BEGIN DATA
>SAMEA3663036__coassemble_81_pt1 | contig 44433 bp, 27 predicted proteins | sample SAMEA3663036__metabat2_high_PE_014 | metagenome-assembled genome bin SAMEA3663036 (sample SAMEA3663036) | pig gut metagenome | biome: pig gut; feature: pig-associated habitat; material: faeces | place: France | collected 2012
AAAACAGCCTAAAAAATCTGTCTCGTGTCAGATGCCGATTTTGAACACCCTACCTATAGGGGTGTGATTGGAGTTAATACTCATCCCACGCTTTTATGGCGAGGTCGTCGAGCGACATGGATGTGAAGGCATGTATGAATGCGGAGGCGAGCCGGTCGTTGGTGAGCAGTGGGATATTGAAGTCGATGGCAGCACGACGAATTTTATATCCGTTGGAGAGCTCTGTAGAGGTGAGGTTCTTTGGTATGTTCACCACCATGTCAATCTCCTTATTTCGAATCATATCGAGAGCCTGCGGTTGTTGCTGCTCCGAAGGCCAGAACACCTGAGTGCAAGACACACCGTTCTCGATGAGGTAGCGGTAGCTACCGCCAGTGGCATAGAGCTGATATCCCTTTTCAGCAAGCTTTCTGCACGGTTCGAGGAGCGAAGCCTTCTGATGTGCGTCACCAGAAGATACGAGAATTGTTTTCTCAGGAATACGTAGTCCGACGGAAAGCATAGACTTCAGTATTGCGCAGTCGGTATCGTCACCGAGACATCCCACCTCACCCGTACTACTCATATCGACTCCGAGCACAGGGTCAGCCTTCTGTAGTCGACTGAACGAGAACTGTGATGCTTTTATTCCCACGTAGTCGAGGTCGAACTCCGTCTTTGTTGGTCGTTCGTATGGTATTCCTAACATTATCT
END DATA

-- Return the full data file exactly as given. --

>SAMEA3663036__coassemble_81_pt1 | contig 44433 bp, 27 predicted proteins | sample SAMEA3663036__metabat2_high_PE_014 | metagenome-assembled genome bin SAMEA3663036 (sample SAMEA3663036) | pig gut metagenome | biome: pig gut; feature: pig-associated habitat; material: faeces | place: France | collected 2012
AAAACAGCCTAAAAAATCTGTCTCGTGTCAGATGCCGATTTTGAACACCCTACCTATAGGGGTGTGATTGGAGTTAATACTCATCCCACGCTTTTATGGCGAGGTCGTCGAGCGACATGGATGTGAAGGCATGTATGAATGCGGAGGCGAGCCGGTCGTTGGTGAGCAGTGGGATATTGAAGTCGATGGCAGCACGACGAATTTTATATCCGTTGGAGAGCTCTGTAGAGGTGAGGTTCTTTGGTATGTTCACCACCATGTCAATCTCCTTATTTCGAATCATATCGAGAGCCTGCGGTTGTTGCTGCTCCGAAGGCCAGAACACCTGAGTGCAAGACACACCGTTCTCGATGAGGTAGCGGTAGCTACCGCCAGTGGCATAGAGCTGATATCCCTTTTCAGCAAGCTTTCTGCACGGTTCGAGGAGCGAAGCCTTCTGATGTGCGTCACCAGAAGATACGAGAATTGTTTTCTCAGGAATACGTAGTCCGACGGAAAGCATAGACTTCAGTATTGCGCAGTCGGTATCGTCACCGAGACATCCCACCTCACCCGTACTACTCATATCGACTCCGAGCACAGGGTCAGCCTTCTGTAGTCGACTGAACGAGAACTGTGATGCTTTTATTCCCACGTAGTCGAGGTCGAACTCCGTCTTTGTTGGTCGTTCGTATGGTATTCCTAACATTATCT